If your office or classroom is spending a good portion of its day sitting at a desk and working on a computer, you probably already know how important it is to promote correct office ergonomics. A healthy work lifestyle reduces back, neck, and eye strain, as well as the risk of desk job-related injuries like carpal tunnel syndrome.
While the position of the computer screen plays a big part in ideal desk-work posture, keyboard location is even more important. So what exactly is the best ergonomic position for keyboards used in an office setting? Here are five office ergonomics safety tips for helping your employees hit that sweet spot and improving ROI.
Best Ergonomic Position For a Keyboard
You’d be surprised how many things can influence a good -- or bad -- ergonomic office setup. Check your employees’ or students’:
- Position relative to the center of the keyboard and screen(s)
- Height comparative to the keyboard
- Distance keyboard to screen
- Distance from keyboard to chair
- Other hidden considerations
1. Staying Centered
Studies show that working with at least two monitors can increase productivity by as much as 30%. However, this creates a challenge for maintaining decent posture.
There are two ways of looking at the problem, depending on how much your workers use each monitor. If they spend equal (or almost equal) time looking at each monitor, place the keyboard in the middle of them. This setup will minimize eye strain.
If an employee spends 90% of his time looking at one monitor, he should place his keyboard in front of that screen. Additional monitors should be angled toward the user -- don’t place them parallel with the main monitor because that will make the screen harder to read without bending one’s back or straining one’s eyes.
If you spot any “T-Rex” typing in your office, you’ve got a problem.
Nobody should be reaching up toward the desk to access his keyboard. Arms should be at a 90° bend with the wrists in a slightly downward (negative) tilt position.
Users should keep their backs straight while typing so they’re viewing their screens at a slightly downward angle. Eyes should stay level with the very top of the monitor screen, or slightly below it.
There are several products that improve blood flow and reduce the fatigue and strain of typing:
- Ergonomic keyboard trays
- Adjustable sit-stand mechanisms
- Articulating monitor arms
3. Distance from Screen
Workers should position themselves so their hands are comfortable -- but naturally -- hanging down to access the keyboard. It’s tempting to rest one’s palms on the desk, but this results in typing with your wrists at an upward angle -- a definite no-no.
4. Distance From Chair to Keyboard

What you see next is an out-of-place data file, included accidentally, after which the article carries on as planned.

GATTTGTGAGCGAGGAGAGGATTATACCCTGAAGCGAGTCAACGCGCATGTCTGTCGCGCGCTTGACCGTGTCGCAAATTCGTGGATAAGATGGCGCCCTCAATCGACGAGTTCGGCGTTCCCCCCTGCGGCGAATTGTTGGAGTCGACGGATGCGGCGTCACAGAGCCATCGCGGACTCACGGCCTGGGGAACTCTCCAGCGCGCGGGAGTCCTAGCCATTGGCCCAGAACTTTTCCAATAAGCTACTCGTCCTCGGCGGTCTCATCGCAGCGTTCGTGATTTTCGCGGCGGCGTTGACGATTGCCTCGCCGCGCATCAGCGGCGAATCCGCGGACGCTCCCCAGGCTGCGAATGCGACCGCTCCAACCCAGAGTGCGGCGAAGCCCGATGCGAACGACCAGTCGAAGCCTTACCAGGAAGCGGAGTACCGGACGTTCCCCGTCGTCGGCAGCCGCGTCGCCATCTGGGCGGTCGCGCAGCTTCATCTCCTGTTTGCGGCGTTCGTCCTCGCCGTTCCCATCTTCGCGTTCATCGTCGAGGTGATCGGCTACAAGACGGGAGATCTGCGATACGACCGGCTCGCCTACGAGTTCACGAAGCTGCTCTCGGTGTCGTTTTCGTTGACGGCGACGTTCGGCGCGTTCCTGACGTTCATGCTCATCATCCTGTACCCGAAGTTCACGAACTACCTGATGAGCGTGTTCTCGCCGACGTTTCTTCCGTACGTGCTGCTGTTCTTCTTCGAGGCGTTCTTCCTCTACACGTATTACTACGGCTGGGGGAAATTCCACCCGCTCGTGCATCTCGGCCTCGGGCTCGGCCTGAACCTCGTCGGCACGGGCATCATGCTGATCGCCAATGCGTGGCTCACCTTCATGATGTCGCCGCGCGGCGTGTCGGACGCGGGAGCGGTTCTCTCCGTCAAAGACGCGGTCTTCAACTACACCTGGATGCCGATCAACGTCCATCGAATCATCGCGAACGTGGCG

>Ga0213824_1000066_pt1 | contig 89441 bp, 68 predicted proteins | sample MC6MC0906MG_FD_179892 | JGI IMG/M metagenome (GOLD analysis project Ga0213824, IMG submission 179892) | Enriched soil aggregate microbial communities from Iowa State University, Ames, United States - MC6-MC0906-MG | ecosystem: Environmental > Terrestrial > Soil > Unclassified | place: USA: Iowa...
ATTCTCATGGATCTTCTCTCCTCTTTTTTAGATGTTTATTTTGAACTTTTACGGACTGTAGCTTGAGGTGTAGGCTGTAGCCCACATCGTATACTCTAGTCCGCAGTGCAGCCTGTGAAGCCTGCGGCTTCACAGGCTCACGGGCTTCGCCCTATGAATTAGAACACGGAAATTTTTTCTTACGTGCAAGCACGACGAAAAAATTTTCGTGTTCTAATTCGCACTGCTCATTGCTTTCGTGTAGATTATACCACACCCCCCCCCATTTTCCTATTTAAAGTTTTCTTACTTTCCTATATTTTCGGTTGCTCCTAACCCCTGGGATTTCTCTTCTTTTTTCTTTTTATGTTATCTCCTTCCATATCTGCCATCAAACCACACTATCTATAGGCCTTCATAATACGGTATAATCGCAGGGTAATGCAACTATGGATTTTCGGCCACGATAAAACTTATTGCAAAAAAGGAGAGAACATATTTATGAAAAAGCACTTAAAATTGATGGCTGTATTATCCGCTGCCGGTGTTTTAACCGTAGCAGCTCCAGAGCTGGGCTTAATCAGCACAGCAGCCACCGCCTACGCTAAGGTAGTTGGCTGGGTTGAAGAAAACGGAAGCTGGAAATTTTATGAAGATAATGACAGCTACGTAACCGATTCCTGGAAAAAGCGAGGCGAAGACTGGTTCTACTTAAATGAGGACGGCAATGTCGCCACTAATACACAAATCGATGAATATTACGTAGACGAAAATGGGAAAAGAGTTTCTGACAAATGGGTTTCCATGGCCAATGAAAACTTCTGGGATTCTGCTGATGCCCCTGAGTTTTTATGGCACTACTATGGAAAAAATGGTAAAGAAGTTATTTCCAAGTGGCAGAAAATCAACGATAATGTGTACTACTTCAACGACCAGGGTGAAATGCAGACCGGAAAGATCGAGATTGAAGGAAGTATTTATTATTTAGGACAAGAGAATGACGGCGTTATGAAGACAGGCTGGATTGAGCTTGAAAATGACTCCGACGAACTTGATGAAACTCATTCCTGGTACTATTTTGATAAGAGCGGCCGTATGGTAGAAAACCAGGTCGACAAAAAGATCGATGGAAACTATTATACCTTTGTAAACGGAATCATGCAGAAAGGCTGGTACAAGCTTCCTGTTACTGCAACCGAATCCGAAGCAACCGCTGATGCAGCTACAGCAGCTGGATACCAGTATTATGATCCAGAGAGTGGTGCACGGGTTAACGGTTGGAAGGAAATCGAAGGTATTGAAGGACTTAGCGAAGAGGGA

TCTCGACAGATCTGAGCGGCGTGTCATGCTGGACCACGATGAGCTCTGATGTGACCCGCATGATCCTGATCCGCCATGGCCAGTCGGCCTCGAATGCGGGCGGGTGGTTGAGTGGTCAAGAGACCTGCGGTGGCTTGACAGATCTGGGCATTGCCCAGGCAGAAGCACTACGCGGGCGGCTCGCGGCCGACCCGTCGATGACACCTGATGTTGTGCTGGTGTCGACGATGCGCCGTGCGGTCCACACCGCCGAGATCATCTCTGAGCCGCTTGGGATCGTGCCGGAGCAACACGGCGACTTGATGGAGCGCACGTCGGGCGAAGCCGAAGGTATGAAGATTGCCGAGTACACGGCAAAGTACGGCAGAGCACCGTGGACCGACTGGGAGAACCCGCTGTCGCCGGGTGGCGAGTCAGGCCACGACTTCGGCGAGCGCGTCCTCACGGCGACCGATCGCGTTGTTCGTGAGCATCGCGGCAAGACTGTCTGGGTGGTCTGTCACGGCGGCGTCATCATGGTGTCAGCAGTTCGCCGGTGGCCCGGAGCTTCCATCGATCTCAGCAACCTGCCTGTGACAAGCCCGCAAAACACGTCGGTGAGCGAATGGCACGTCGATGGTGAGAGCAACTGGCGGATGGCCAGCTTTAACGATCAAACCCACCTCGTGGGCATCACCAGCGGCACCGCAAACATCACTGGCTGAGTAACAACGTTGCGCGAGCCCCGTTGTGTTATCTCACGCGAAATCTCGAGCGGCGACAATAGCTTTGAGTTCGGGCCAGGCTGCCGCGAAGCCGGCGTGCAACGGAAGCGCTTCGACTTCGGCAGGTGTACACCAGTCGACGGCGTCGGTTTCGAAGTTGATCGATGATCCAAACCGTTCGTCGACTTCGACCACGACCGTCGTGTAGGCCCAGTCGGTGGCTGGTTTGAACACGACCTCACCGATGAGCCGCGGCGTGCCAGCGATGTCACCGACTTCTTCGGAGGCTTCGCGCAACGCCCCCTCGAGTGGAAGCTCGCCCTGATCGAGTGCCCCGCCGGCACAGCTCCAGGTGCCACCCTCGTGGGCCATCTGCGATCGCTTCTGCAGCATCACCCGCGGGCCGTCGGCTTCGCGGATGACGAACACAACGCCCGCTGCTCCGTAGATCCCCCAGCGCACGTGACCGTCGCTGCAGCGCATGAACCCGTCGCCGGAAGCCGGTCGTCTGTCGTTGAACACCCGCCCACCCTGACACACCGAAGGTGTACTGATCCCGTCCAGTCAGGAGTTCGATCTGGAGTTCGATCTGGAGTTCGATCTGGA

The keyboard-to-chair distance your employees maintain will be influenced in part by the office ergonomics best practices listed above. Users’ seats should not be pushed so far in that they’re slouching to have their arms at a proper distance. The opposite is also true -- nobody should be so far away that they’re slouching over to type (the T-rex method).
5. Other Considerations
There are other tangible and intangible ideas you can deploy as part of your ergonomic office safety guide for desk work:
- Ergonomic keyboard trays are great; a keyboard tray with a negative tilt might be even better. This feature can prompt users to keep their wrists in the suggested downward posture to prevent long-term aches.
- Don’t set a bad office ergonomics example by failing to give employees the freedom to get up and move around every 30 minutes -- or at least have the ability to adjust positions. Many reputable studies say taking regular breaks to relax your eyes and walk around is crucial to long-term health in and out of work.
- Establish an office ergonomics safety guide and make it part of the onboarding process for new workers. Let them know you’re willing to provide ergonomic essentials for the office and make sure they’re using them correctly.
Why Finding the Best Position For A Keyboard Matters
Proper posture and keyboard use improve a worker’s:
Don’t take keyboard use lightly -- it’s arguably the most important part of workplace ergonomics!
Posture and proper keyboard use are only one-half of the journey to better office ergonomics. The other half is the equipment itself.
To learn more about ergonomic office equipment for not just traditional desk jobs, but medical facilities as well, hit the button below:
(Editors Note: This blog was originally published in April 2020 and was updated in November 2021 to represent updated and current information)